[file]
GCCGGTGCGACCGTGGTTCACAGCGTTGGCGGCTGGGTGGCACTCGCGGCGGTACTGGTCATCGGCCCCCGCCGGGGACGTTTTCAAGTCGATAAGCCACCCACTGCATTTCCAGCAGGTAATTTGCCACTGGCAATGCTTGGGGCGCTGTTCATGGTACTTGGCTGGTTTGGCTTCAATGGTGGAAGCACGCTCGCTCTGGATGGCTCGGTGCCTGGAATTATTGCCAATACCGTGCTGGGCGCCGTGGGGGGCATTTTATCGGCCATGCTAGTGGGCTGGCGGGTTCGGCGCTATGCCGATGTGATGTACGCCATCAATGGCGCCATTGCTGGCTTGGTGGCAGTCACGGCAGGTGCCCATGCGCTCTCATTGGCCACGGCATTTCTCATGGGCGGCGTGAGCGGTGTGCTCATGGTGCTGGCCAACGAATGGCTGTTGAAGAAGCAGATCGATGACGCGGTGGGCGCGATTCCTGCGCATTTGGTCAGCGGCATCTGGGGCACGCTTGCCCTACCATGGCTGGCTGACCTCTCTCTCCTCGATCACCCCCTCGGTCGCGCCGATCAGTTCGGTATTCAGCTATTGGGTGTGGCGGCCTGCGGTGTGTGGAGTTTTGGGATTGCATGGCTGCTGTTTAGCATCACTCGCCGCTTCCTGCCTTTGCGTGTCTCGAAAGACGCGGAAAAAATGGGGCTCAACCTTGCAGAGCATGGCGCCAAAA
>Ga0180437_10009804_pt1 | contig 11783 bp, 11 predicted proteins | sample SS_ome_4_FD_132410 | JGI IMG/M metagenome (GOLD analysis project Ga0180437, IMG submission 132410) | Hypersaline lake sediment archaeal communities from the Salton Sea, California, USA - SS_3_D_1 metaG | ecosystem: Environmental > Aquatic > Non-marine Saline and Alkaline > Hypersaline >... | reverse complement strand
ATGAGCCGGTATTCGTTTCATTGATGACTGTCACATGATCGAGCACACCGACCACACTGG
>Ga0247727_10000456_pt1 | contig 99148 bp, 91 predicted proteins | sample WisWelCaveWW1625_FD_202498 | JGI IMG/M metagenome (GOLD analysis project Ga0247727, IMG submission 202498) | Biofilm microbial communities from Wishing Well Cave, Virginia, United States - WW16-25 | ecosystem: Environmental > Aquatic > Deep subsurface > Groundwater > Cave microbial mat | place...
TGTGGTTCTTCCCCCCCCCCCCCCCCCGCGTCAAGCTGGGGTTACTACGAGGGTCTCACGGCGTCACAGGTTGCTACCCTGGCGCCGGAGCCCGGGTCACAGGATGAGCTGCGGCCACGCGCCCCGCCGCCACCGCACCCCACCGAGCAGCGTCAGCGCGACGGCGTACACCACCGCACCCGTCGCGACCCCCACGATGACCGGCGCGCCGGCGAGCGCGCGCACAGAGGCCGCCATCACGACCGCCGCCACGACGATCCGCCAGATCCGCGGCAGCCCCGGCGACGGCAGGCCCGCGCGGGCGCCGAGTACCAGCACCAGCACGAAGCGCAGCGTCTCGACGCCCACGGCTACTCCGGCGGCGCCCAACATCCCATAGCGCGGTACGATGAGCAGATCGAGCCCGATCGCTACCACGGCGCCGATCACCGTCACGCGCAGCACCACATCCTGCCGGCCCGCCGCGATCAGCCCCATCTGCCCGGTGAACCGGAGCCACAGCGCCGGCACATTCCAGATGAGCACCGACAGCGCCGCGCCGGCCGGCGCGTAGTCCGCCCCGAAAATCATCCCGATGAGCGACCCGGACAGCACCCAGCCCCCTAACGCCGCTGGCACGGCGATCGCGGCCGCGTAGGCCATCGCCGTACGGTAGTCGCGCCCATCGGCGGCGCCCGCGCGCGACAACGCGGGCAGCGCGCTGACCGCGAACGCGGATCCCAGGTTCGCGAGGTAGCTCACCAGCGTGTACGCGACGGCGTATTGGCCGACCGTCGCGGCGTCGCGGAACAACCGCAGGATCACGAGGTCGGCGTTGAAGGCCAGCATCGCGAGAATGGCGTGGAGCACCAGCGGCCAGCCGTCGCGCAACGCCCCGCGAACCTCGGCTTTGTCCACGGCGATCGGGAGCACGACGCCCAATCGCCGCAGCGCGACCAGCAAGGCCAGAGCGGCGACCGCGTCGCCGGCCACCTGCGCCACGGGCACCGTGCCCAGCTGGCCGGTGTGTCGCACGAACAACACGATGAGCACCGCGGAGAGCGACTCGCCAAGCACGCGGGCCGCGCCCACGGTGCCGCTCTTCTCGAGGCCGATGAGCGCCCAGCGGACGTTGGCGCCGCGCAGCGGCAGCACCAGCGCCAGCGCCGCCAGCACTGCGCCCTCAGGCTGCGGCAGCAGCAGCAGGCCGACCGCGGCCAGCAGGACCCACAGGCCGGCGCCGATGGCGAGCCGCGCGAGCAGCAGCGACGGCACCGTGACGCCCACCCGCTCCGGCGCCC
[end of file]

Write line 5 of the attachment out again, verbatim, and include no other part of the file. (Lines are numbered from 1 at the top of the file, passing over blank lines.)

TGTGGTTCTTCCCCCCCCCCCCCCCCCGCGTCAAGCTGGGGTTACTACGAGGGTCTCACGGCGTCACAGGTTGCTACCCTGGCGCCGGAGCCCGGGTCACAGGATGAGCTGCGGCCACGCGCCCCGCCGCCACCGCACCCCACCGAGCAGCGTCAGCGCGACGGCGTACACCACCGCACCCGTCGCGACCCCCACGATGACCGGCGCGCCGGCGAGCGCGCGCACAGAGGCCGCCATCACGACCGCCGCCACGACGATCCGCCAGATCCGCGGCAGCCCCGGCGACGGCAGGCCCGCGCGGGCGCCGAGTACCAGCACCAGCACGAAGCGCAGCGTCTCGACGCCCACGGCTACTCCGGCGGCGCCCAACATCCCATAGCGCGGTACGATGAGCAGATCGAGCCCGATCGCTACCACGGCGCCGATCACCGTCACGCGCAGCACCACATCCTGCCGGCCCGCCGCGATCAGCCCCATCTGCCCGGTGAACCGGAGCCACAGCGCCGGCACATTCCAGATGAGCACCGACAGCGCCGCGCCGGCCGGCGCGTAGTCCGCCCCGAAAATCATCCCGATGAGCGACCCGGACAGCACCCAGCCCCCTAACGCCGCTGGCACGGCGATCGCGGCCGCGTAGGCCATCGCCGTACGGTAGTCGCGCCCATCGGCGGCGCCCGCGCGCGACAACGCGGGCAGCGCGCTGACCGCGAACGCGGATCCCAGGTTCGCGAGGTAGCTCACCAGCGTGTACGCGACGGCGTATTGGCCGACCGTCGCGGCGTCGCGGAACAACCGCAGGATCACGAGGTCGGCGTTGAAGGCCAGCATCGCGAGAATGGCGTGGAGCACCAGCGGCCAGCCGTCGCGCAACGCCCCGCGAACCTCGGCTTTGTCCACGGCGATCGGGAGCACGACGCCCAATCGCCGCAGCGCGACCAGCAAGGCCAGAGCGGCGACCGCGTCGCCGGCCACCTGCGCCACGGGCACCGTGCCCAGCTGGCCGGTGTGTCGCACGAACAACACGATGAGCACCGCGGAGAGCGACTCGCCAAGCACGCGGGCCGCGCCCACGGTGCCGCTCTTCTCGAGGCCGATGAGCGCCCAGCGGACGTTGGCGCCGCGCAGCGGCAGCACCAGCGCCAGCGCCGCCAGCACTGCGCCCTCAGGCTGCGGCAGCAGCAGCAGGCCGACCGCGGCCAGCAGGACCCACAGGCCGGCGCCGATGGCGAGCCGCGCGAGCAGCAGCGACGGCACCGTGACGCCCACCCGCTCCGGCGCCC